While precious metals are absolutely nothing new in the watch world, some are a little more precious than others. With gold being a retirement cliché and silver seeming a touch common, it almost takes platinum to really make a material impact. When NOMOS Glashütte announced a Tangente Neomatik with platinum-class metal elements and a surprisingly reasonable price tag, I was relatively surprised. Did they knock it out of the park? Let’s find out.

NOMOS Glashütte is a fairly young company by watchmaking standards. Founded in Saxony just two months after the fall of the Berlin Wall by Roland Schwertner, its first Susanne Gunther-designed Bauhaus-inspired pieces came to market in 1992. Over the past 30 years, they’ve forged ahead with cutting-edge in-house calibers, timeless design and material innovation. As the second non-Swiss brand to ever win the Grand Prix d’Horlogerie de Geneve, it’s safe to say that NOMOS Glashütte is at the forefront of craftsmanship and innovation. It should be no surprise, then, that their latest Tangente Neomatik variant really pushes material boundaries.

Called the Platinum Gray edition and available in 39mm and 35mm sizing, it’s perhaps the pinnacle of luxury in the Tangente line. While the feeling of craftsmanship arises as soon as you open the box and see the flat, stitched case embossed with the Nomos Glashütte nameplate, unzipping the case really unlocks a whole new world.

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In fact, maybe Platinum Gray is a bit of a misnomer. The hands and dial aren’t plated in platinum but instead plated in rhodium, a metal in the platinum group. Thankfully, this is the perfect use case for rhodium as it’s unlikely to tarnish inside a case. For a satin finish, the dial is also galvanized, providing a nice contrast to the dazzling hands. Think of it as subdued bling, Big Tymers materials put to use in an age of minimalist aesthetics.

Speaking of minimalist aesthetics, all the touches that make a Tangente distinctive are on display here. Delicate hands, slim fonts, dainty markers. Careful design employed to make such a low-contrast dial perfectly legible and absolutely timeless. Enhancing this legibility is an anti-reflective coating on the sapphire crystal glass, one that’s rather effective in harsh light. This is a piece that will still look fantastic in 10, 20, 50 years. It should hold up for half a century too, judging by the sturdy lugs, solid clasp, thick Horween Genuine Shell Cordovan strap, and durable, slim polished stainless steel case.

Keeping this Tangente ticking is NOMOS’ DUW 3001 automatic movement. At 3.2mm thin and featuring a proprietary escapement, this 27-jewel marvel achieves 94.2% efficiency and 43 hours of power reserve. It’s also absolutely stunning to look at through the Tangente’s sapphire glass back, thanks to ribbed rhodium-plated surfaces that glimmer with surreal clarity. Indeed, accuracy is top-notch, although curiously not chronometer rated. Still, it’s a lovely movement that ticks at 21,600bph in a hushed, refined manner. Even if you hold your wrist right up to your ear, you’ll barely hear the movement oscillating.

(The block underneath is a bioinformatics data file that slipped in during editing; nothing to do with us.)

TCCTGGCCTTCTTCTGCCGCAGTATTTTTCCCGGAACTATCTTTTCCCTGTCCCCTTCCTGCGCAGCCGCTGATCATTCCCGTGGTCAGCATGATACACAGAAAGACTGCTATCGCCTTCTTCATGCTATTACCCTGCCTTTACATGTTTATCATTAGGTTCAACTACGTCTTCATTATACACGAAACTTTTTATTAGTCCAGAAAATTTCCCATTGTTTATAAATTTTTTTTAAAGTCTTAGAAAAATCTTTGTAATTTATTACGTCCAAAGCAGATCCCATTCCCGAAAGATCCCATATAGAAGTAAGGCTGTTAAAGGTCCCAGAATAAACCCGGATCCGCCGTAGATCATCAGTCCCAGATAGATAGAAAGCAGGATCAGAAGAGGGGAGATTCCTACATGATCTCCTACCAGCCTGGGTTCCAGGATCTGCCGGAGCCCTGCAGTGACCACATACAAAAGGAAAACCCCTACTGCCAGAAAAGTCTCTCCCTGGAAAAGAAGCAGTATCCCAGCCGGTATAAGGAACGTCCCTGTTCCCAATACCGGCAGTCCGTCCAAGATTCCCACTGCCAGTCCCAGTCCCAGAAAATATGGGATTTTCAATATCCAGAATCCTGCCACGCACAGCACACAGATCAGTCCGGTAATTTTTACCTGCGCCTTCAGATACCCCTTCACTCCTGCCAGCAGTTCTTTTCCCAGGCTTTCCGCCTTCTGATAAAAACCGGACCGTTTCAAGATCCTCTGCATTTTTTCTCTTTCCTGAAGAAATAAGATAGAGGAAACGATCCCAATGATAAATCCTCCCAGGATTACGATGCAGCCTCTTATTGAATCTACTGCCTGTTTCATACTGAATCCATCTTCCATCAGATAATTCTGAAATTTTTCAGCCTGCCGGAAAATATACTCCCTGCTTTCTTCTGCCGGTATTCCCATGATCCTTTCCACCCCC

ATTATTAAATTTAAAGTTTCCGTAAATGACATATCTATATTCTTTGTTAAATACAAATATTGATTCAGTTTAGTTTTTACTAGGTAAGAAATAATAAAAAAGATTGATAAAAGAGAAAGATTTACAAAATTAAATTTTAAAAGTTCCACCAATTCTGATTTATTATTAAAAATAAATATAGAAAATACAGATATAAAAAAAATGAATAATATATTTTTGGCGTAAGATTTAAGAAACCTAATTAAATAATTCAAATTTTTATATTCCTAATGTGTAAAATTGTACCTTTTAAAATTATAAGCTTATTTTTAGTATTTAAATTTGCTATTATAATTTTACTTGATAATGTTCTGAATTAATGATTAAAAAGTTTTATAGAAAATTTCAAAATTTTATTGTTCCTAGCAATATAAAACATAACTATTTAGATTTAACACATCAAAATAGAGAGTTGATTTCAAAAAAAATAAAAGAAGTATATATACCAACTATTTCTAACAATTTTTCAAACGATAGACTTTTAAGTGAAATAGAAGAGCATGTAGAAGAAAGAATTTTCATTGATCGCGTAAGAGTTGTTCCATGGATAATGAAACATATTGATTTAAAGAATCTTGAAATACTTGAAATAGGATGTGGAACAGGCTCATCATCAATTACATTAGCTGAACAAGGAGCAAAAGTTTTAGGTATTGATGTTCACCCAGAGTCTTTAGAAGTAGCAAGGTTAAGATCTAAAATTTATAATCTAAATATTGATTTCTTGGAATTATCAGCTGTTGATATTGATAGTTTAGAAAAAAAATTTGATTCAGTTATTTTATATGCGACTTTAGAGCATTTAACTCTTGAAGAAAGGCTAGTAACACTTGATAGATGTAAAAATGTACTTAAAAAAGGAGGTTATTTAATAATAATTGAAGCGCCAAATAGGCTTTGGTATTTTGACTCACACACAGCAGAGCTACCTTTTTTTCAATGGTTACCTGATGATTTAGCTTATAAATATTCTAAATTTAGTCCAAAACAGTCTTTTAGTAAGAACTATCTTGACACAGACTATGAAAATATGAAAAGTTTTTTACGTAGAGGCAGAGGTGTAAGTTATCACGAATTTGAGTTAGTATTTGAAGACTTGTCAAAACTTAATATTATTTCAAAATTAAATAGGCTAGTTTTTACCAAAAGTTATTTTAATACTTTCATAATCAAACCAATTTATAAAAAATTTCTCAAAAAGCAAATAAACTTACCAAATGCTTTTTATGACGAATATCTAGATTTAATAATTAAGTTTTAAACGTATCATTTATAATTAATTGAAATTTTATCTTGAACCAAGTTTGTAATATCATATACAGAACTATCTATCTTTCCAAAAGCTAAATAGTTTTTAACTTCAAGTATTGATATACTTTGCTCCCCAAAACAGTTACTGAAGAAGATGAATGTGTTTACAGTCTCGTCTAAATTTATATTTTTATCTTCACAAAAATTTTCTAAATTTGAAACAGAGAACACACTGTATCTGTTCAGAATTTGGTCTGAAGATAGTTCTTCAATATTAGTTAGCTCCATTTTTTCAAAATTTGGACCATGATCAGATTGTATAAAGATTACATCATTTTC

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Indeed, strapping the Tangente Neomatik Platinum Gray edition on will imbue your wrist with a certain loveliness. The 39mm variant certainly stands out on my fairly small wrist, as you can see in the lead photo. The angled lugs help the strap fit beautifully, movements are marvelously fluid, the stainless case displays a mirror sheen and the rhodium-plated hands and movement are so reflective that they let you stare into your soul. With every day you notice beautiful little touches like impossibly small engraving on the crown, engraving in the rhodium-plated movement that reveals the brass beneath and intricate texturing on the sub second dial.

If we are nitpicking, there are some annoyances worth noting. The clasp on the 39mm model chafes the edges of the strap, somewhat disheveling them after just a few days of wearing the timepiece. The 35mm model features a more rounded clasp design that mitigates this issue, but it does look a touch small on those with larger wrists. In addition, the lack of lume on both models is moderately annoying at night, although the gleam of the hands somewhat mitigates this.

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Pricing for the NOMOS Glashütte Tangente Neomatik Platinum Gray starts at $3,070 USD for the 35mm stainless-back model, rising to $3,390 for the 39mm stainless-back model, reference numbers 188 and 143 respectively. We strongly recommend popping for the sapphire back option, which bumps pricing to $3,460 USD for the 35mm model, rising to $3,780 USD for the 39mm model, reference numbers 189 and 144 respectively. That seems quite fair for a beautiful rhodium-accented piece with an esteemed in-house automatic movement and truly timeless design.

If you’re thinking of upgrading from something around the $1,000 mark, you’ll really feel like you’re getting your money’s worth with these pieces. With distinct materials, fine craftsmanship and gorgeous design, there’s lots to love. Platinum-class metals are back and just as hot as ever.

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